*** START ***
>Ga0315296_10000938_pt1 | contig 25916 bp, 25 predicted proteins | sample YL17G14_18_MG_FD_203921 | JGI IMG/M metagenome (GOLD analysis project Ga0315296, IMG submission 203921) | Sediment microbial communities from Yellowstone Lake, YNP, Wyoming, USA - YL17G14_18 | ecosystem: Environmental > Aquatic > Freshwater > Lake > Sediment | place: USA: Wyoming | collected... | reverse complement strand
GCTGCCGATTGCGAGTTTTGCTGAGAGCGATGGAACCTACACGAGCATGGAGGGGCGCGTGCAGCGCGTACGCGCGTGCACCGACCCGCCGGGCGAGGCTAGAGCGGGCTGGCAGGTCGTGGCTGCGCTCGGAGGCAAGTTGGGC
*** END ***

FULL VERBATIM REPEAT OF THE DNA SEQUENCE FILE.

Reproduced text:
>Ga0315296_10000938_pt1 | contig 25916 bp, 25 predicted proteins | sample YL17G14_18_MG_FD_203921 | JGI IMG/M metagenome (GOLD analysis project Ga0315296, IMG submission 203921) | Sediment microbial communities from Yellowstone Lake, YNP, Wyoming, USA - YL17G14_18 | ecosystem: Environmental > Aquatic > Freshwater > Lake > Sediment | place: USA: Wyoming | collected... | reverse complement strand
GCTGCCGATTGCGAGTTTTGCTGAGAGCGATGGAACCTACACGAGCATGGAGGGGCGCGTGCAGCGCGTACGCGCGTGCACCGACCCGCCGGGCGAGGCTAGAGCGGGCTGGCAGGTCGTGGCTGCGCTCGGAGGCAAGTTGGGC